Every three years the Bishop "visited" his diocese, the visit consisting of a lengthy list of questions addressed to the various local ecclesiastical officials requiring information on any breach of discipline. Quakers constituted an enormous breach, and their presentment gives us valuable information as to who identified with Friends at this period. Once he received the list of names, the Bishop presented them for trial before two Commissioners. Practically no Quakers answered the charges. The bishop could then excommunicate them. If this did not bring them to their knees, the bishop ordered a writ of "de excommunicato capiendo", at which point the civil authorities could step in and fine or imprison them. As a result of the early autumn 1665 bishop's visitation to Colne, in December John Hartley, Peter Hartley, James Hartley, and Roger Hartley, along with thirteen others, were presented for being Quakers. In Burnley, Richard Wilkinson was presented for "suffering Elizabeth Hartley to be buryed contrary to the lawes of the Church; on which day he appeared personally, and stated that the said Hartley dyed at his house, and was fetched away by a company of Quakers, and that he was not anything privie or consenting to it", so he was discharged upon paying 2sh 6d court fees. Then John Smith, of Hill, Quaker, was presented "for suffering dead corps to be buryed in his land."[6a]

Apparently Roger, like so many other Friends, spent time in the Lancaster gaol, suffering for his faith.[7] One historian surmised that "almost every Friend in the district spent at least weeks, if not months or years, in its dark and filthy gaols.[8] The castle had been built in the reign of William I on the site of a Roman fortification, and it still has its Norman keep. The main gateway was added by John of Gaunt, son of Edward III, who was created Duke of Lancaster in 1362.

Children of Roger and Alice (Vipont) Hartley[9]: Each birth is identified as being from the Colne parish register or the Marsden Meeting records.

i. John1, son of Roger of Chamber Brigg [Bridge], b. 18/6m/1656 (Colne Register) ii. Thomas, son of Roger of Chamber, b. 29/1m/1658 (Colne Register) iii. Ellen, daughter of Roger of Chamber Brigg [Bridge], b. 12/2m/1660 (Colne Register); m. a cousin, Roger Hartley. iv. Roger, b. 1663/4, "of Chambers in Marsden" (Marsden MM records) v. Edward, b. 16/3m (May) 1666, "of Chambers in Marsden" (Marsden MM records); d. 14 June 1745; m. 4 Nov. 1693 in Heptonstall, Yorkshire, Sarah MIDGLEY. For a view of Heptonstall see

vi. Jenet, b. 30/1m/1668, "of Chambers in Marsden" (Marsden MM records)

vii. Henry1, b. 8/2m/1670, "of Chambers in Marsden" (Marsden MM records); emigrated to Pennsylvania with his brother Edward, and resided in Solebury. In addition to a 1700 deed in Solebury, early evidence I have found of Henry's presence in Bucks County was his name as a witness to a deed in Bristol Township 10/1m/1702.[10]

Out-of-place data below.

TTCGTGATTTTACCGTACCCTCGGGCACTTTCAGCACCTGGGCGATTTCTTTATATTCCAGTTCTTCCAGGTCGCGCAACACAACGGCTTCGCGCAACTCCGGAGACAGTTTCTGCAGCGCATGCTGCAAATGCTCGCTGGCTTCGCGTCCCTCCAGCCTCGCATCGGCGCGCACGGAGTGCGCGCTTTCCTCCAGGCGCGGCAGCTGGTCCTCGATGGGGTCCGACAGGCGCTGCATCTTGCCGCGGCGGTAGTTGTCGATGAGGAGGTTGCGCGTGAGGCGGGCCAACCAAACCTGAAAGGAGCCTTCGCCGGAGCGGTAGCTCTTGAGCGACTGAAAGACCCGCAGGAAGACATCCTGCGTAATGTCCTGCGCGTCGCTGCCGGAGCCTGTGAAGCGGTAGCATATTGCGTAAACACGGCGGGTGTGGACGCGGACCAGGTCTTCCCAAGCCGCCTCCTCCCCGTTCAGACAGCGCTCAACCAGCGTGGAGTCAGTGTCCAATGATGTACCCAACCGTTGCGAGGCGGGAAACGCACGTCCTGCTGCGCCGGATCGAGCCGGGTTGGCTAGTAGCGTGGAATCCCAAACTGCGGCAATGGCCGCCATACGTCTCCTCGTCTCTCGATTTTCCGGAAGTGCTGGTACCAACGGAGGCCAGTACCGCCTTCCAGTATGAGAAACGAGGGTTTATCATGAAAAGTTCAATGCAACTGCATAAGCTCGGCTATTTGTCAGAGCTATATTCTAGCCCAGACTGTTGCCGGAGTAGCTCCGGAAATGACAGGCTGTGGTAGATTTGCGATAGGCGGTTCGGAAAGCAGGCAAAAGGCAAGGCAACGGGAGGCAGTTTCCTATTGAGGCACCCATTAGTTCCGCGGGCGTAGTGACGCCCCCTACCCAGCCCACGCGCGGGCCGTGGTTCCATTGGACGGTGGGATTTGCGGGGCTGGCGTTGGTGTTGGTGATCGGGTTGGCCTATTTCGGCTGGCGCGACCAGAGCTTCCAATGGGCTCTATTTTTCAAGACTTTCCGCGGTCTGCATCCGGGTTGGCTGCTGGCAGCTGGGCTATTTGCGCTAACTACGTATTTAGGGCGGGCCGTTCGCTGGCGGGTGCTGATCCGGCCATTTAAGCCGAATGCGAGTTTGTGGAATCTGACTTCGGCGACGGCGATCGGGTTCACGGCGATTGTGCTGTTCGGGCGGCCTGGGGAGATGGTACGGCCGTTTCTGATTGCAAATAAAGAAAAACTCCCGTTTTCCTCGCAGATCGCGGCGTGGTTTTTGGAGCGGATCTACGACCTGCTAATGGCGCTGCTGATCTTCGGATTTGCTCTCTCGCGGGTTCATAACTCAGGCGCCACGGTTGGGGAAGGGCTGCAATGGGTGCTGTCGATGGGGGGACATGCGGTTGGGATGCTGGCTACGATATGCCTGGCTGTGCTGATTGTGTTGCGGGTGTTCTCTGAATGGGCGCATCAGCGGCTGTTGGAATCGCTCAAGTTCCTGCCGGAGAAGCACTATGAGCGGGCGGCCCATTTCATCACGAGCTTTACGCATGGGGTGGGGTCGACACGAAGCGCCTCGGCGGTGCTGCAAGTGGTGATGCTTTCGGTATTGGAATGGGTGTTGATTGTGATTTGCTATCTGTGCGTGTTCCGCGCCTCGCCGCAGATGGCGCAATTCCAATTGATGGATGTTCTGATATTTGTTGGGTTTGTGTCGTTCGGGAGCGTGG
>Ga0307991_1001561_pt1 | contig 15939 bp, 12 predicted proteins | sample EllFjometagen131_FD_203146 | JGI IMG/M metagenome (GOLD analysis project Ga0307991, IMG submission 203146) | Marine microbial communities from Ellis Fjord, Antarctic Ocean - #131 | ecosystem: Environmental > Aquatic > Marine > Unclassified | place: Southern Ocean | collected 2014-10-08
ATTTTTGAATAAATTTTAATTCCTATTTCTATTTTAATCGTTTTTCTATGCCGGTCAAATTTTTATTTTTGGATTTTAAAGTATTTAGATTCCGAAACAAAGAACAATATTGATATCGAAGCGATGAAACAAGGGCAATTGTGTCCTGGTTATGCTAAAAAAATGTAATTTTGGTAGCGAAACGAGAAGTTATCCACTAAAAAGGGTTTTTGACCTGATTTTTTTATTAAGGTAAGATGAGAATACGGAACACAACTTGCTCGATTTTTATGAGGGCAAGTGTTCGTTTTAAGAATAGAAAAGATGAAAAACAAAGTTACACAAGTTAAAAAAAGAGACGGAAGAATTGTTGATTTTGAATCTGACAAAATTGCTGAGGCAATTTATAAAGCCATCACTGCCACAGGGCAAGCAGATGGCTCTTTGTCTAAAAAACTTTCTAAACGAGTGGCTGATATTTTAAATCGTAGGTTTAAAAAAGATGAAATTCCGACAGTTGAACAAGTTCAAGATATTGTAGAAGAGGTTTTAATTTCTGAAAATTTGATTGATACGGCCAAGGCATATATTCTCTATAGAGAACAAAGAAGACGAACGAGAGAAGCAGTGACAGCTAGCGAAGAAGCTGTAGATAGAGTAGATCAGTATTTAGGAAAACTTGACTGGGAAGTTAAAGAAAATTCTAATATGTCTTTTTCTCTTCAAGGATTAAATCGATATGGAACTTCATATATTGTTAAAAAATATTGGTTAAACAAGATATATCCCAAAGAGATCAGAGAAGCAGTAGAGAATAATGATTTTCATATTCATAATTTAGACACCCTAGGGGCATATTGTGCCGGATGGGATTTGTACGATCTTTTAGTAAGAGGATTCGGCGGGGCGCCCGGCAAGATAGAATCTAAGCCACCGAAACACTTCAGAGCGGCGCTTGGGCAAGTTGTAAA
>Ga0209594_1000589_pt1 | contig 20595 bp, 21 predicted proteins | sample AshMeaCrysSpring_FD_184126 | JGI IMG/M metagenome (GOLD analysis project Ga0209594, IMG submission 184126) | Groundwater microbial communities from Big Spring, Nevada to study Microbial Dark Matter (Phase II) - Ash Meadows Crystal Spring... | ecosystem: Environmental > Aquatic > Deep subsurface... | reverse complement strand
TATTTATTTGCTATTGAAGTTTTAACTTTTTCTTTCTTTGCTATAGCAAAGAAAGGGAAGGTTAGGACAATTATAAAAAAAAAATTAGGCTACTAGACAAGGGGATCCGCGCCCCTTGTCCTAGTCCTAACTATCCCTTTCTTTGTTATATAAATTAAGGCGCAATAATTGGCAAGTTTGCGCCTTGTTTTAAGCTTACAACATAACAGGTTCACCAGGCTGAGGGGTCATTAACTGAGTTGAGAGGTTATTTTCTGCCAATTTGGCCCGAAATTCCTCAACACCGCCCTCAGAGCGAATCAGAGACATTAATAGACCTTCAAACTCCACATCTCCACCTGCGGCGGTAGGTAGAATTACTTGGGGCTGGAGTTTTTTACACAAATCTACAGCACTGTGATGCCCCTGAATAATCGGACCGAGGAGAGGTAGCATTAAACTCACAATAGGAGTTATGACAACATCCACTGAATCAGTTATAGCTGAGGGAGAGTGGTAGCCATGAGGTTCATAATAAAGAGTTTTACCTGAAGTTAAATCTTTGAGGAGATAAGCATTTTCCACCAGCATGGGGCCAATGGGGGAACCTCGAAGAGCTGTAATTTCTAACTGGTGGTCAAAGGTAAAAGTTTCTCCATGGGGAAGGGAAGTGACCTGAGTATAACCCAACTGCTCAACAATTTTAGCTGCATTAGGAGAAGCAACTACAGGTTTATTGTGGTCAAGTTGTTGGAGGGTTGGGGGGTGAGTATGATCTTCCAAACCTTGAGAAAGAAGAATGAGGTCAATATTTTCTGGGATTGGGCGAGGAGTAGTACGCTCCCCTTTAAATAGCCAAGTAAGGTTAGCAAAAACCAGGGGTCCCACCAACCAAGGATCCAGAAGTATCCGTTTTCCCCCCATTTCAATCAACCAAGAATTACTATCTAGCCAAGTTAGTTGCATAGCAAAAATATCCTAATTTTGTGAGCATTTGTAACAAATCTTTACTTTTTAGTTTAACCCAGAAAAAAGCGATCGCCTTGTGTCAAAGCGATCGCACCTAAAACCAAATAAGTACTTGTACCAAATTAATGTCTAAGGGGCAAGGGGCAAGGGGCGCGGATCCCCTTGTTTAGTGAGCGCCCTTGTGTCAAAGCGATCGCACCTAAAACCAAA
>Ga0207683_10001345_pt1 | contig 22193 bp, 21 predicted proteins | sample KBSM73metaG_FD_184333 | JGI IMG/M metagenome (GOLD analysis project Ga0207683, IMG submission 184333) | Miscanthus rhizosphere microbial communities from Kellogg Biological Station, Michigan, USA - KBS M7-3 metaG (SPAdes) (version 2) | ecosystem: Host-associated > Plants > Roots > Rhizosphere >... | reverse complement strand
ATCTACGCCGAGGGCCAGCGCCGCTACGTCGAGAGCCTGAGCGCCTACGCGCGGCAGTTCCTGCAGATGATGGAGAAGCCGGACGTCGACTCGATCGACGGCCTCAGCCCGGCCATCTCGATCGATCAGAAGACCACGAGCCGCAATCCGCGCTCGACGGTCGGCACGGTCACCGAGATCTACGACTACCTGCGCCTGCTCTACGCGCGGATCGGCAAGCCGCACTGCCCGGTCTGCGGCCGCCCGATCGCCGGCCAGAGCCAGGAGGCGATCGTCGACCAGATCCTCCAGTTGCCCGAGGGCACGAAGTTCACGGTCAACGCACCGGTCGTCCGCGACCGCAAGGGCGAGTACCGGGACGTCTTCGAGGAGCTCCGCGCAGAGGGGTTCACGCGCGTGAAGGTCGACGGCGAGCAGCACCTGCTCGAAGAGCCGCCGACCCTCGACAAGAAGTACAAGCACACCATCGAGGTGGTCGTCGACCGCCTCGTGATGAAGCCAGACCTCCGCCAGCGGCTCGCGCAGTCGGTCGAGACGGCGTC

viii. Ann, b. 31/1m/1672, "of Chambers in Marsden" (Marsden MM records), twin of Anthony

ix. Anthony, b. 31/1m/1672, "of Chambers in Marsden" (Marsden MM records), twin of Ann; Patricia Junkin wonders if he may have died young?

x. Jane, b. 10/7m/1674, "of Chambers in Marsden" (Marsden MM records)

Cornell University Library

The original of this book is in the Cornell University Library. There are no known copyright restrictions in the United States on the use of the text. In compliance with current copyright law, Cornell University Library produced this replacement volume on paper that meets the ANSI Standard Z39.48-1992 to replace the irreparably deteriorated original.




 Full text of "The Original lists of persons of quality, emigrants, religious exiles, political rebels, serving men sold for a term of years, apprentices, children stolen, maidens pressed, and others who went from Great Britain to the American plantations, 1600-1700 : with their ages, the localities where they formerly lived in the mother country, the names of the ships in which they embarked, and other interesting particulars, from mss. preserved in the State Paper Department of Her Majesty's Public Record Office, England"

HEIS under written names are to be transported to the Barbadoes

and St. Christophers, imbarqued in the Ann and Elizabeth, Jo. Brookehaven, Cap'- and M'-, having taken the oaths of allegeance and supremacie, as also being conformable to the order and discipline of the Church of England, and no subsidy men, whereof they brought test,

from the Minister of St. Katherine's near the Tower of London. Jeremy Hartley 30

This is a link to the passenger list for the ship Anne & Elizabeth the year 1635

Jeremy Hartley 30 years of age

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John B Hartley's Timeline

Lancashire, England, United Kingdom
April 6, 1628
Age 28
Marsden, Lancashire, England
Age 40